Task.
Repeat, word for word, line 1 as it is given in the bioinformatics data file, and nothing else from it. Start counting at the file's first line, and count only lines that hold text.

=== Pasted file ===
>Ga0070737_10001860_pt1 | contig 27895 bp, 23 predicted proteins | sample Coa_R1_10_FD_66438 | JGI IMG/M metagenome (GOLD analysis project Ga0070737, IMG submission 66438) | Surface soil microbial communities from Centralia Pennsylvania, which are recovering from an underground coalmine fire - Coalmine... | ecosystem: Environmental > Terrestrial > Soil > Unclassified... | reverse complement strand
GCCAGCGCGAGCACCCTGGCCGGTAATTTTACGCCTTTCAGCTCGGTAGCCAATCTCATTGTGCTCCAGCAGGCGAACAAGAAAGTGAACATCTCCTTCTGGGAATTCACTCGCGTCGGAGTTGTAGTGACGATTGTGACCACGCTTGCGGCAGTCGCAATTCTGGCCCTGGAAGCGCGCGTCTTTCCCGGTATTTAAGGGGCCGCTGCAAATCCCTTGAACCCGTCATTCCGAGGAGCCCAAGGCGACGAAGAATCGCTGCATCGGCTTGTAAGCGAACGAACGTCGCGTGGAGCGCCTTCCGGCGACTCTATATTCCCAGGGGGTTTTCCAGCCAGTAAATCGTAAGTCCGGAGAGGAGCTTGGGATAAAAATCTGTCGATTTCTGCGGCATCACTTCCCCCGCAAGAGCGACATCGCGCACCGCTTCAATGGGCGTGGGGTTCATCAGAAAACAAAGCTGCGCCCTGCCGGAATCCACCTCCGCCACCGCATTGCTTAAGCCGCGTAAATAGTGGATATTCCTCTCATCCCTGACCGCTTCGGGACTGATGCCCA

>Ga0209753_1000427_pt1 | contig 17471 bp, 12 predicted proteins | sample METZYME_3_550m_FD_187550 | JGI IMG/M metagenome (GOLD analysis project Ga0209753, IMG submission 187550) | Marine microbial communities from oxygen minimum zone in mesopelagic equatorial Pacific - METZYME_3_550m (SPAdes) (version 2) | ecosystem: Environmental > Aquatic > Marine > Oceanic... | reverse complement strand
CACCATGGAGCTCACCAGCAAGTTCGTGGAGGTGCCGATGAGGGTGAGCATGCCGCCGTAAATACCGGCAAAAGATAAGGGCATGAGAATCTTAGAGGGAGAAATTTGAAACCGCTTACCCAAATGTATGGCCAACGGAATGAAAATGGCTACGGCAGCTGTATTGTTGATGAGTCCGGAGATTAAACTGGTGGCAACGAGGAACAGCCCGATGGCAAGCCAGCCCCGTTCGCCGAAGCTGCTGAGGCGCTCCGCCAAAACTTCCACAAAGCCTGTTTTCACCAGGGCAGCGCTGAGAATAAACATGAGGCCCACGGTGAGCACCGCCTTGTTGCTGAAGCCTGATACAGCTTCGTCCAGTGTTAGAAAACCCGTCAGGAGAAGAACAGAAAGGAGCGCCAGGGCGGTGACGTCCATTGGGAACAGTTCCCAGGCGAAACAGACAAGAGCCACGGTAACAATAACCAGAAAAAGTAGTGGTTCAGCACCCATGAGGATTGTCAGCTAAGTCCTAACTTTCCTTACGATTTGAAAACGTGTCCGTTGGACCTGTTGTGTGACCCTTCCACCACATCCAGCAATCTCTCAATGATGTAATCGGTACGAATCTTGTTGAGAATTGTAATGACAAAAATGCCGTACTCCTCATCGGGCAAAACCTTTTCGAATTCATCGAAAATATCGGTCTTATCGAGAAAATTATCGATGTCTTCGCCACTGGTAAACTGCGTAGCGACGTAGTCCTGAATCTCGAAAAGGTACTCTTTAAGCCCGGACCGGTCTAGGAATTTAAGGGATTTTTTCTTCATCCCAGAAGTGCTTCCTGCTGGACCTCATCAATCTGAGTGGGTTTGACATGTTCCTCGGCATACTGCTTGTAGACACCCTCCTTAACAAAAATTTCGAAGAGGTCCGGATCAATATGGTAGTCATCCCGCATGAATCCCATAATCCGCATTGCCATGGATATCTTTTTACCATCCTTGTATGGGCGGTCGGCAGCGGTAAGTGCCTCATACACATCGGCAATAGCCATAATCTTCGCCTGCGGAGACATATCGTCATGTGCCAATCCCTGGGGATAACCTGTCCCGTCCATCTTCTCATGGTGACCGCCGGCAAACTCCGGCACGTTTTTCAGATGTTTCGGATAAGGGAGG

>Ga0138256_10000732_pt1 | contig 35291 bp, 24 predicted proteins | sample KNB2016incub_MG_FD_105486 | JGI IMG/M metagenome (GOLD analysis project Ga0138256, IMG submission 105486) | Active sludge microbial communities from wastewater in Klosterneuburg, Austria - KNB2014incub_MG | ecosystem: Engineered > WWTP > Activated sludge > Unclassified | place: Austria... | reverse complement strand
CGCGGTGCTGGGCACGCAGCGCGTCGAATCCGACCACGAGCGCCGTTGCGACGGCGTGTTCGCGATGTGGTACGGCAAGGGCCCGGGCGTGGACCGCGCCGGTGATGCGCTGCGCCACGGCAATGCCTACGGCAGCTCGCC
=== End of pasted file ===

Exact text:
>Ga0070737_10001860_pt1 | contig 27895 bp, 23 predicted proteins | sample Coa_R1_10_FD_66438 | JGI IMG/M metagenome (GOLD analysis project Ga0070737, IMG submission 66438) | Surface soil microbial communities from Centralia Pennsylvania, which are recovering from an underground coalmine fire - Coalmine... | ecosystem: Environmental > Terrestrial > Soil > Unclassified... | reverse complement strand